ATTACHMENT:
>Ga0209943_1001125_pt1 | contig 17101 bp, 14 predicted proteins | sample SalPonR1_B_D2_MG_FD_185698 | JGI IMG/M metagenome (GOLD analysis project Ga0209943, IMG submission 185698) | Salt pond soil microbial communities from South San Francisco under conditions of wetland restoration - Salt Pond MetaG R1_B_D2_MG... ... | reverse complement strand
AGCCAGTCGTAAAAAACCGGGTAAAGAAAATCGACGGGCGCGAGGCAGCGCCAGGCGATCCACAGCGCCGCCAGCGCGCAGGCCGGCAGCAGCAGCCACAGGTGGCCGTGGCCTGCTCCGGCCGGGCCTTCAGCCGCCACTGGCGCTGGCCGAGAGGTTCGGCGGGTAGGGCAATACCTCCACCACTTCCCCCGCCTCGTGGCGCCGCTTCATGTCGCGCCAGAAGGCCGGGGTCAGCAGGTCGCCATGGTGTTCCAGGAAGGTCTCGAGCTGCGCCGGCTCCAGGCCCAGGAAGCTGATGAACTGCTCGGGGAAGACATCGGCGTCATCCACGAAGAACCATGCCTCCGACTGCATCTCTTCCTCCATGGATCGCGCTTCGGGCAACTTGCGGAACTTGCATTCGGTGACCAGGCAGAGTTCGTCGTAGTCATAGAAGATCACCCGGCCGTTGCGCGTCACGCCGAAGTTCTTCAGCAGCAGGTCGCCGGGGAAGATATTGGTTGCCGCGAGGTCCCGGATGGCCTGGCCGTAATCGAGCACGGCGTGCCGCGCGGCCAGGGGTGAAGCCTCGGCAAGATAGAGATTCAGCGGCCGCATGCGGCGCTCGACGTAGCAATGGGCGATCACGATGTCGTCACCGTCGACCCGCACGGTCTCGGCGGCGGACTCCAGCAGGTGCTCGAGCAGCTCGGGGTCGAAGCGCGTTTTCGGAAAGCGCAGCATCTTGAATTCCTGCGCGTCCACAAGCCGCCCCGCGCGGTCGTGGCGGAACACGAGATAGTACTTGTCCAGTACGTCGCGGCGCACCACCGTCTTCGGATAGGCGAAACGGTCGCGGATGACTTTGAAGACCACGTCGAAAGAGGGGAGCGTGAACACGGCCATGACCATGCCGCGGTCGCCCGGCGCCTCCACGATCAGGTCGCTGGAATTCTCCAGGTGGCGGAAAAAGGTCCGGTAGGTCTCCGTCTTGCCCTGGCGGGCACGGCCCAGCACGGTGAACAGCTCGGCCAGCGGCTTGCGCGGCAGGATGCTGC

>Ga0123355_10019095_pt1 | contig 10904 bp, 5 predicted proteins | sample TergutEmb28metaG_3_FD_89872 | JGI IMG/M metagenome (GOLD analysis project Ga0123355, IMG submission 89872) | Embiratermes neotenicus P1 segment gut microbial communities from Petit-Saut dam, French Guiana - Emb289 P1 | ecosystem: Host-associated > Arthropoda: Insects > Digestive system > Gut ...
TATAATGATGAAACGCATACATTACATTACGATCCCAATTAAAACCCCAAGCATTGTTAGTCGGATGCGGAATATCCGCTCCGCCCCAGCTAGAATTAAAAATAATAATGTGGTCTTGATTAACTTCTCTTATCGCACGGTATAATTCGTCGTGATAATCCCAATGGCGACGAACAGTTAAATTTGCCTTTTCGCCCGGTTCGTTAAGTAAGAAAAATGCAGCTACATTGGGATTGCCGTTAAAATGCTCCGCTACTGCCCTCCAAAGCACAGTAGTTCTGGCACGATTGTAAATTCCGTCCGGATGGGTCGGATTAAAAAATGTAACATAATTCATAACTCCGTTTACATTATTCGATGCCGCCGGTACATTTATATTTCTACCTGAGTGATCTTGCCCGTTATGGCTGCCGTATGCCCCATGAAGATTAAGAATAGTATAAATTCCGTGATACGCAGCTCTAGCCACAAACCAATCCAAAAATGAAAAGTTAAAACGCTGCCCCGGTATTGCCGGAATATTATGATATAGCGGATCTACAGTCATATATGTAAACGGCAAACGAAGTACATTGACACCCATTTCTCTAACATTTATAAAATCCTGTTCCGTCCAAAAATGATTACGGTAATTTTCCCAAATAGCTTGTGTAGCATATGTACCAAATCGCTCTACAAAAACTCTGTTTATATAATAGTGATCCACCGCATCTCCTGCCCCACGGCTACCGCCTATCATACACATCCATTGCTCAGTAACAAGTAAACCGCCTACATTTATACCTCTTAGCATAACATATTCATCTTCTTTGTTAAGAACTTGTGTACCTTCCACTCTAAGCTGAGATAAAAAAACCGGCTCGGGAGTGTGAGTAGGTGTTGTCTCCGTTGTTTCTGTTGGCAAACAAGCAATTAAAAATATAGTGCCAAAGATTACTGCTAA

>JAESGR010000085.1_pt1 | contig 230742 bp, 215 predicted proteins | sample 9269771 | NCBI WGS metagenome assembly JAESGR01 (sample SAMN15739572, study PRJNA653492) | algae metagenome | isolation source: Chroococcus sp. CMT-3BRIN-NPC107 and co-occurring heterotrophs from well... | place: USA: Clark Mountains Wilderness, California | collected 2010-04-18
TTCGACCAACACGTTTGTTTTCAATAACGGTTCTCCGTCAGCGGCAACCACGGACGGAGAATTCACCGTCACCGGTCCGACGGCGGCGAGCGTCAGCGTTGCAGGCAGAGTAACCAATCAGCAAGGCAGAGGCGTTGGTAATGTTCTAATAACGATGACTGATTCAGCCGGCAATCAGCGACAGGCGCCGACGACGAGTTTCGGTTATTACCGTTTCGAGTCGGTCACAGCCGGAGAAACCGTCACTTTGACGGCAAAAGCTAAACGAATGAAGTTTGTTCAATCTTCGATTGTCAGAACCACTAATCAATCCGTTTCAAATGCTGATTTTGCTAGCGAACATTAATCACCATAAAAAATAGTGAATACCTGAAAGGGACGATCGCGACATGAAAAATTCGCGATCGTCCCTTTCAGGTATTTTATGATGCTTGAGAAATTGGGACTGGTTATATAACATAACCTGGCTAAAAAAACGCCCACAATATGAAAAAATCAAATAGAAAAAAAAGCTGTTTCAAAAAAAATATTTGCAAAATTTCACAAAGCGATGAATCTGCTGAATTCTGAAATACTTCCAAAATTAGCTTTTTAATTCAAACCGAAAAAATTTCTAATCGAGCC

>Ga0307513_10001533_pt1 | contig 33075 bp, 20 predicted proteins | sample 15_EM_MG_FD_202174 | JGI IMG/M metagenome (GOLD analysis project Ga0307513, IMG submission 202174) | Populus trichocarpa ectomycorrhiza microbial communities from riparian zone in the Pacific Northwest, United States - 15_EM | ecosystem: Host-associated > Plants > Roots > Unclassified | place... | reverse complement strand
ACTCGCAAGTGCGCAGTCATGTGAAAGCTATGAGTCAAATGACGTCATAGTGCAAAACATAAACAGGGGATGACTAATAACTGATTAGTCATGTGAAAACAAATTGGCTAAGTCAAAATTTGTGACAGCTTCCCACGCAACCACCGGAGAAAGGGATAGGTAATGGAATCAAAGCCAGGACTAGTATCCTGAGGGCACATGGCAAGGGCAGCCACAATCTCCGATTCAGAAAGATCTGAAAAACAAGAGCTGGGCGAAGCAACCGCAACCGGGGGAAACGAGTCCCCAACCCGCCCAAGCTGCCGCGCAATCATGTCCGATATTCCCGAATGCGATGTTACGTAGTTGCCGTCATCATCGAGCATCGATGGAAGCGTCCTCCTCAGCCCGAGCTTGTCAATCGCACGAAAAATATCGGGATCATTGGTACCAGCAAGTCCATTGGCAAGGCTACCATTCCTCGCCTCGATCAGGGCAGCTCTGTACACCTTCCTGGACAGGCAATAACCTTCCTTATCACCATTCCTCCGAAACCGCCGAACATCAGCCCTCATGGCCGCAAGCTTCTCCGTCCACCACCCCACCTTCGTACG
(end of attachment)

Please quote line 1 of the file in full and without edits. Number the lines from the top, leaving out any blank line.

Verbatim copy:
>Ga0209943_1001125_pt1 | contig 17101 bp, 14 predicted proteins | sample SalPonR1_B_D2_MG_FD_185698 | JGI IMG/M metagenome (GOLD analysis project Ga0209943, IMG submission 185698) | Salt pond soil microbial communities from South San Francisco under conditions of wetland restoration - Salt Pond MetaG R1_B_D2_MG... ... | reverse complement strand